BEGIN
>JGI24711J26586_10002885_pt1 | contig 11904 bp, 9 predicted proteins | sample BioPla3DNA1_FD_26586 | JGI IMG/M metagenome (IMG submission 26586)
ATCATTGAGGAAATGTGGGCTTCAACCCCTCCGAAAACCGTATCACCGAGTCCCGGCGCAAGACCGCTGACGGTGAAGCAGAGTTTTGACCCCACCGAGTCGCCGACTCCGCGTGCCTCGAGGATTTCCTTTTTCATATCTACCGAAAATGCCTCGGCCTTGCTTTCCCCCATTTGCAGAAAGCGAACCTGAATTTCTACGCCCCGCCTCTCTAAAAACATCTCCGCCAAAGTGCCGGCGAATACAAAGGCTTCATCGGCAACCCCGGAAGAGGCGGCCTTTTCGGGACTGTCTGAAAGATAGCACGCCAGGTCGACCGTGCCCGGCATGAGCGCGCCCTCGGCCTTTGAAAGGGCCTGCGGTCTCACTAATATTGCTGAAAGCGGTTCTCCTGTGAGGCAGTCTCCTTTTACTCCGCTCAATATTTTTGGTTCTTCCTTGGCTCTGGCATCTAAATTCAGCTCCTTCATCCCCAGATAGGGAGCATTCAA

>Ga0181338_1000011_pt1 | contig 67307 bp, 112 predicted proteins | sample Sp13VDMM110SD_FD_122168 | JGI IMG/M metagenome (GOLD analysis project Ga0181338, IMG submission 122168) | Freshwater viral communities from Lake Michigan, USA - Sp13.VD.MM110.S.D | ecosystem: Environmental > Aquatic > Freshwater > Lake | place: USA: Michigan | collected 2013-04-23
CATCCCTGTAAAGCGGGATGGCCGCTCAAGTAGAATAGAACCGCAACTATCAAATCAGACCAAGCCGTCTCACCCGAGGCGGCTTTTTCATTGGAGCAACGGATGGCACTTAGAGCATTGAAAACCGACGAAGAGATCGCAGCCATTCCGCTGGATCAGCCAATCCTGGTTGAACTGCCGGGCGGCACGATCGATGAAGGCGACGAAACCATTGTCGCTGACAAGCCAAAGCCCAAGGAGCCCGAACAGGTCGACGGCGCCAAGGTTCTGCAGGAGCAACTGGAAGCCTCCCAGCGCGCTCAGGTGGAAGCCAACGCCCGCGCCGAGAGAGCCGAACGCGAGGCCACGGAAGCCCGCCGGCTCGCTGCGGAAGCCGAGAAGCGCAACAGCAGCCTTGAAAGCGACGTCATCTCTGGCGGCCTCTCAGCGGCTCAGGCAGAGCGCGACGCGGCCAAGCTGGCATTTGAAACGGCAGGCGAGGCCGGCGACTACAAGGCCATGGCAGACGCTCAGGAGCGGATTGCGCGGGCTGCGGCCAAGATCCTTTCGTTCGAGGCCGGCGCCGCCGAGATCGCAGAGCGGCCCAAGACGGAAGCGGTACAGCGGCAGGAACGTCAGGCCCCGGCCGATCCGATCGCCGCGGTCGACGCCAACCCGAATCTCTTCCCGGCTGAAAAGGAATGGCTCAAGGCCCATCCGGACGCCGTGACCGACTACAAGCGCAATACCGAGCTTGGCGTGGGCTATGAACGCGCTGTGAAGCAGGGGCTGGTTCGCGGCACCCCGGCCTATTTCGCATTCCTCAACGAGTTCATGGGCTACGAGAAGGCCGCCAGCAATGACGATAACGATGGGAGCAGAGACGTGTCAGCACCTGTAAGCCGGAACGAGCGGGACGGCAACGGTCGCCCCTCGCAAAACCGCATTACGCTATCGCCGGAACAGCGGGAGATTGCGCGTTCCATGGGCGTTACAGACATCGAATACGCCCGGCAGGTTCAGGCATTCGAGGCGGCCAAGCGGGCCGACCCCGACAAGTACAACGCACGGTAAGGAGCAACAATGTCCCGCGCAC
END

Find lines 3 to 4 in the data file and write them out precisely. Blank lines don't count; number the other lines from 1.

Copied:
>Ga0181338_1000011_pt1 | contig 67307 bp, 112 predicted proteins | sample Sp13VDMM110SD_FD_122168 | JGI IMG/M metagenome (GOLD analysis project Ga0181338, IMG submission 122168) | Freshwater viral communities from Lake Michigan, USA - Sp13.VD.MM110.S.D | ecosystem: Environmental > Aquatic > Freshwater > Lake | place: USA: Michigan | collected 2013-04-23
CATCCCTGTAAAGCGGGATGGCCGCTCAAGTAGAATAGAACCGCAACTATCAAATCAGACCAAGCCGTCTCACCCGAGGCGGCTTTTTCATTGGAGCAACGGATGGCACTTAGAGCATTGAAAACCGACGAAGAGATCGCAGCCATTCCGCTGGATCAGCCAATCCTGGTTGAACTGCCGGGCGGCACGATCGATGAAGGCGACGAAACCATTGTCGCTGACAAGCCAAAGCCCAAGGAGCCCGAACAGGTCGACGGCGCCAAGGTTCTGCAGGAGCAACTGGAAGCCTCCCAGCGCGCTCAGGTGGAAGCCAACGCCCGCGCCGAGAGAGCCGAACGCGAGGCCACGGAAGCCCGCCGGCTCGCTGCGGAAGCCGAGAAGCGCAACAGCAGCCTTGAAAGCGACGTCATCTCTGGCGGCCTCTCAGCGGCTCAGGCAGAGCGCGACGCGGCCAAGCTGGCATTTGAAACGGCAGGCGAGGCCGGCGACTACAAGGCCATGGCAGACGCTCAGGAGCGGATTGCGCGGGCTGCGGCCAAGATCCTTTCGTTCGAGGCCGGCGCCGCCGAGATCGCAGAGCGGCCCAAGACGGAAGCGGTACAGCGGCAGGAACGTCAGGCCCCGGCCGATCCGATCGCCGCGGTCGACGCCAACCCGAATCTCTTCCCGGCTGAAAAGGAATGGCTCAAGGCCCATCCGGACGCCGTGACCGACTACAAGCGCAATACCGAGCTTGGCGTGGGCTATGAACGCGCTGTGAAGCAGGGGCTGGTTCGCGGCACCCCGGCCTATTTCGCATTCCTCAACGAGTTCATGGGCTACGAGAAGGCCGCCAGCAATGACGATAACGATGGGAGCAGAGACGTGTCAGCACCTGTAAGCCGGAACGAGCGGGACGGCAACGGTCGCCCCTCGCAAAACCGCATTACGCTATCGCCGGAACAGCGGGAGATTGCGCGTTCCATGGGCGTTACAGACATCGAATACGCCCGGCAGGTTCAGGCATTCGAGGCGGCCAAGCGGGCCGACCCCGACAAGTACAACGCACGGTAAGGAGCAACAATGTCCCGCGCAC